I’m happy to announce another print release with 1xRUN. “Surface” is NOW AVAILABLE and limited to 100 — signed and numbered. Also for the first time, the original piece is also available in tandem with the print release. ordering info and everything you ever wanted to know about this painting is available at http://1xrun.com/runs/Surface_-_Prints_Original_Artwork

Thank you!

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Thought I would write a bit about my recent painting, “Lady With a Sphinx” which I humbly modeled after the Leonardo Da Vinchi painting, “Lady With an Ermine”.

This is my second attempt at a painting modeled after a classic, the first being my version (of Bouguereau’s version) of the Piéta. That one didn’t come out so good.  of course it doesn’t help that the originals, in both cases, are amazing. but of course they are. I have always liked “Lady With an Ermine”; the lighting on the figure, the stark background, the lettering in the upper left hand corner, and of course, the Ermine (because what the fuck is an ermine?!). Thankfully, we have wikipedia, and a wealth of probably true information on Da Vinchi’s Original piece (here). to start, an Ermine is “…a stoat in its winter coat…” and  ”…[they were] a traditional symbol of purity because it was believed an ermine would face death rather than soil its white coat.” cool right? (a stoat is a type of weasel by the way, I had to look that up too).

I thought it would be fun to redo the piece with a Sphinx, and I happen to know a model I painted for a small piece a few months back (here) that had one — and a particularly weasly one at that. so, perfect!


trying to get the reference photo looking similar was a challenge but an enjoyable one, as I never have a concrete idea of how I want reference to look, so there tends to be a lot of trial and error. this time, I messed with it until the pose and lighting was right, then just took a few hundred pictures there, with very subtle pose and expression changes.  I ended up doing a bunch of work in photoshop post as well, especially because we shot the cat first, then worried about the figure — so I had to combine elements from 3 or 4 different shots. I obviously took some liberties with the costume and hairstyle — not exactly because I didn’t care to get that specific, but I didn’t feel those elements were necessities (and i’m no stylist or hairdresser). Margarita also has normal shoulders and collar bones, so the giant-trap/broken-shoulder look the Lady with an Ermine has wasn’t gonna happen.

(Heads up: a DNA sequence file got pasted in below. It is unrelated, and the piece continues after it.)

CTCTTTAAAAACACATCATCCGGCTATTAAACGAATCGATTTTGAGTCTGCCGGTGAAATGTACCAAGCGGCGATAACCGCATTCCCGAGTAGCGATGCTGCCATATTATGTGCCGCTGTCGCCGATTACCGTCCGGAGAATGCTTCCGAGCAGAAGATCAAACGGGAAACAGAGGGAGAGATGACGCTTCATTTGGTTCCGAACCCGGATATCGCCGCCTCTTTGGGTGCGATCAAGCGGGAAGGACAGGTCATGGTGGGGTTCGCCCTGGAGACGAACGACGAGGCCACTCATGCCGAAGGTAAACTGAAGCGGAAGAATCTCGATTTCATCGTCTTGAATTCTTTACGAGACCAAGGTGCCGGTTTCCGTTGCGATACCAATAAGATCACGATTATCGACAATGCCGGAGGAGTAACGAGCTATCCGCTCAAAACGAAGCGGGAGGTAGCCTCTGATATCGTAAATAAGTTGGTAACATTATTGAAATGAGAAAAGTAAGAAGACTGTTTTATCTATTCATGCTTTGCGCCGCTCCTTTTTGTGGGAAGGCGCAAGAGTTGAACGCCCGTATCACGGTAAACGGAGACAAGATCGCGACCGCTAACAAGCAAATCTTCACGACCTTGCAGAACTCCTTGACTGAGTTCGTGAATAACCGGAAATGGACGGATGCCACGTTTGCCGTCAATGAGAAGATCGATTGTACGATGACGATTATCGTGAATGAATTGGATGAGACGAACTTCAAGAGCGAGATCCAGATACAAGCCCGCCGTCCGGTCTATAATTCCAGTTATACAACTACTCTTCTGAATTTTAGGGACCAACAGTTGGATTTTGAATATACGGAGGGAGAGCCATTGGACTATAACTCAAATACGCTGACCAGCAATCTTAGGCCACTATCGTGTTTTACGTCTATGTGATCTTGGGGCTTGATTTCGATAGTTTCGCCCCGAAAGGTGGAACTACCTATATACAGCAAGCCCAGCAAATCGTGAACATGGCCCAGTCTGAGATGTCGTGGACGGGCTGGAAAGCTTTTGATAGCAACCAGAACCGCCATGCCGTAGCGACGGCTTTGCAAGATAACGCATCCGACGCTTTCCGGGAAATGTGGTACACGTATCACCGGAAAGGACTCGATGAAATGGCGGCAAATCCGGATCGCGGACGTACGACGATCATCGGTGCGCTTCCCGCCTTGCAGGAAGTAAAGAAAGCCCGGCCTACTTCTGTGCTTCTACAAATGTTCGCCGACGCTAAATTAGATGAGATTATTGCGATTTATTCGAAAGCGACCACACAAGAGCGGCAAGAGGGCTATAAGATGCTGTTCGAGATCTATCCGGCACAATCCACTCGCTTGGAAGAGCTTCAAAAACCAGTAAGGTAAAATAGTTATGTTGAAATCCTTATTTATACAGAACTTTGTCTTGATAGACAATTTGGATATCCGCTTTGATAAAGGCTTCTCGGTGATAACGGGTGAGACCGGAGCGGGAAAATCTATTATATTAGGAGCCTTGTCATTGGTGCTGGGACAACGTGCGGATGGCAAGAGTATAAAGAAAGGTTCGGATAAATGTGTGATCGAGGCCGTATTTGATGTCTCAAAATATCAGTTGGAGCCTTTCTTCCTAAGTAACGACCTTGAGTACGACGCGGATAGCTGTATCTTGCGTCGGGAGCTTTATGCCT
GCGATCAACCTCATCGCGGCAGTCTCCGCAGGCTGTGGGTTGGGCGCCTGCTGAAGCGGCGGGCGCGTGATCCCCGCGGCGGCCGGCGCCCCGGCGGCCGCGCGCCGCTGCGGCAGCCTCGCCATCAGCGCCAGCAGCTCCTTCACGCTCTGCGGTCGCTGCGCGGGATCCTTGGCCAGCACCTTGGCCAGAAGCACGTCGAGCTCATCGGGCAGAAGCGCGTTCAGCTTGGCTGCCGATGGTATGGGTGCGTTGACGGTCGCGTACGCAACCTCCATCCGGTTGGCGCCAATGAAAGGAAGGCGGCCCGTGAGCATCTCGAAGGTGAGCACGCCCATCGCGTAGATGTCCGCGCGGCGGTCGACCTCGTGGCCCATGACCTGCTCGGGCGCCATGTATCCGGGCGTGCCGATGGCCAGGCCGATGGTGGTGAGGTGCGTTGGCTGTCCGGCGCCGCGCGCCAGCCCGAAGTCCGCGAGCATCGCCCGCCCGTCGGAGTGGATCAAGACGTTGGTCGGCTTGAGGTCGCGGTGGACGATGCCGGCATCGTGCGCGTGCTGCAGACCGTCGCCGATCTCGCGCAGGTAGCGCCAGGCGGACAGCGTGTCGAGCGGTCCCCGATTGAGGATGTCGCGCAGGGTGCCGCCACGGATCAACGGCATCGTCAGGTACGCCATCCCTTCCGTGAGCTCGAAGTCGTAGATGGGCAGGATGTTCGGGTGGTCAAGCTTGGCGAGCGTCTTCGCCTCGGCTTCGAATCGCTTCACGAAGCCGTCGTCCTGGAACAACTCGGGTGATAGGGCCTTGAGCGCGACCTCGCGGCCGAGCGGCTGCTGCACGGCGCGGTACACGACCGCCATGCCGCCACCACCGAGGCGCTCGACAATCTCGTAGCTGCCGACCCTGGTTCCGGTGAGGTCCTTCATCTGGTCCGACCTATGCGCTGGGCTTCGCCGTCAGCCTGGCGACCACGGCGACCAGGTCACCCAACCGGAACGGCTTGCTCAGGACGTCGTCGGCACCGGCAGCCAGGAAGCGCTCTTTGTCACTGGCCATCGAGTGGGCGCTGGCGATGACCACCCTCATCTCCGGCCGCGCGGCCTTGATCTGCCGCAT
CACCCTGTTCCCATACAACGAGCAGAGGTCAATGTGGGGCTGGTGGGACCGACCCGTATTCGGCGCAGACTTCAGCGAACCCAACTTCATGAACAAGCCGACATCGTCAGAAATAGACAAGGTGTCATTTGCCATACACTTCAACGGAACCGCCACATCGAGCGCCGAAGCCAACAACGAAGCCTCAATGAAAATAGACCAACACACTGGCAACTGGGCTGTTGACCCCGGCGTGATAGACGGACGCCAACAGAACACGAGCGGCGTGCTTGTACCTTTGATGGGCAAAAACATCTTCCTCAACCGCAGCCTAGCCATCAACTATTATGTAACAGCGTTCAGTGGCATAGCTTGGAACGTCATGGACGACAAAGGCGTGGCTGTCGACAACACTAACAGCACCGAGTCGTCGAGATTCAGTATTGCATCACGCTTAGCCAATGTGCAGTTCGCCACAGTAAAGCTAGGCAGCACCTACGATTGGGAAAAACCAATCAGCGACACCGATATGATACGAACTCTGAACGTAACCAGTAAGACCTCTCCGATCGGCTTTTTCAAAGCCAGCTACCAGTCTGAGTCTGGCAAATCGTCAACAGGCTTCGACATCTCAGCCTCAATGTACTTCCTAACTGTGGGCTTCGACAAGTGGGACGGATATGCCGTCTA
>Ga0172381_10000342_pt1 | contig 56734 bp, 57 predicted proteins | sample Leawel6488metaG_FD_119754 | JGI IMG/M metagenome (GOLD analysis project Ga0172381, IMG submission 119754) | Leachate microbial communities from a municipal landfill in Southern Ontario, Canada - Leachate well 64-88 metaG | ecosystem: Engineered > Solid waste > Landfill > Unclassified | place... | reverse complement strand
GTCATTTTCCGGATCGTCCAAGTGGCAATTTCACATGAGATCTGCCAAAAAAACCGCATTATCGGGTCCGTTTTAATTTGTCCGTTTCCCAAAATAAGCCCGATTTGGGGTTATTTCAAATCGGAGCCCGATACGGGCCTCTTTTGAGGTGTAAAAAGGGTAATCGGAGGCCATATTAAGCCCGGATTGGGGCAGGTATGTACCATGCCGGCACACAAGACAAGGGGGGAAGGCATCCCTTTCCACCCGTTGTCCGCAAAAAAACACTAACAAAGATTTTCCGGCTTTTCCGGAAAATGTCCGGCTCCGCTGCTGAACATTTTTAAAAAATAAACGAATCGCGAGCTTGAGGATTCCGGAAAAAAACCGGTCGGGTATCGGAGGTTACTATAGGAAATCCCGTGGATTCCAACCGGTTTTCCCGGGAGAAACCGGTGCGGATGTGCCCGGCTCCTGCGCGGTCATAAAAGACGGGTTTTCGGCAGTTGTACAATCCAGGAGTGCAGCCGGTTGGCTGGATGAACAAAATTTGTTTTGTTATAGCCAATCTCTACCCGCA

One interesting aspect I learned during the research (wikipedia, again…hopefully mostly true) is that not only is the black background on the “Lady with an Ermine” not original, but the lettering in the top left corner isn’t either. Conservation is one thing, but adding text to a Da Vinchi?! pretty nuts. Also, whoever added the text, “LA BELE FERONIERE. LEONARD DAWINCI” mistook the subject for the Belle Ferronière, which “…is the Leonardo portrait in the Louvre, whose sitter bears such a close resemblance…”. That piece is also known as Portrait of an Unknown Woman, so when it came to adding text to my version, I went with “LA BELE INCONNU”, roughly translated as “the beautiful unknown”. I decided against writing a Polish phonetical transcription of my own name.


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This is the last week of my show “Fathoms” at Lyons Wier Gallery in New York. If you’re in the area on or before June 7th, please drop by and let me know what you think. It’s had a really good response and i’m already very much looking forward to the next one.

The same day “Fathoms” comes down, “Three Figures” opens in LA (it’s been a busy few months!). I’m very excited to be showing with Jeremy Mann and Sean Cheetham and to be showing for the first time with Maxwell Alexander Gallery. If you’re in LA area, please come by. I’ll have 4 brand new smaller pieces along with some fantastic work by Jeremy and Sean. See you then! (info below)

Adobe Photoshop PDF

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Got a cool little studio visit from Platinum Cheese online here: http://platinumcheese.com/2014/05/08/studio-visit-with-aaron-nagel/

Also an interview and some “Fathoms” coverage from LiveFastMag here: http://livefastmag.com/2014/05/interview-series-aaron-nagel-nsfw/

A big thank you to Platinum Cheese and Live Fast Mag!

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NEW PIECES and “FATHOMS” opening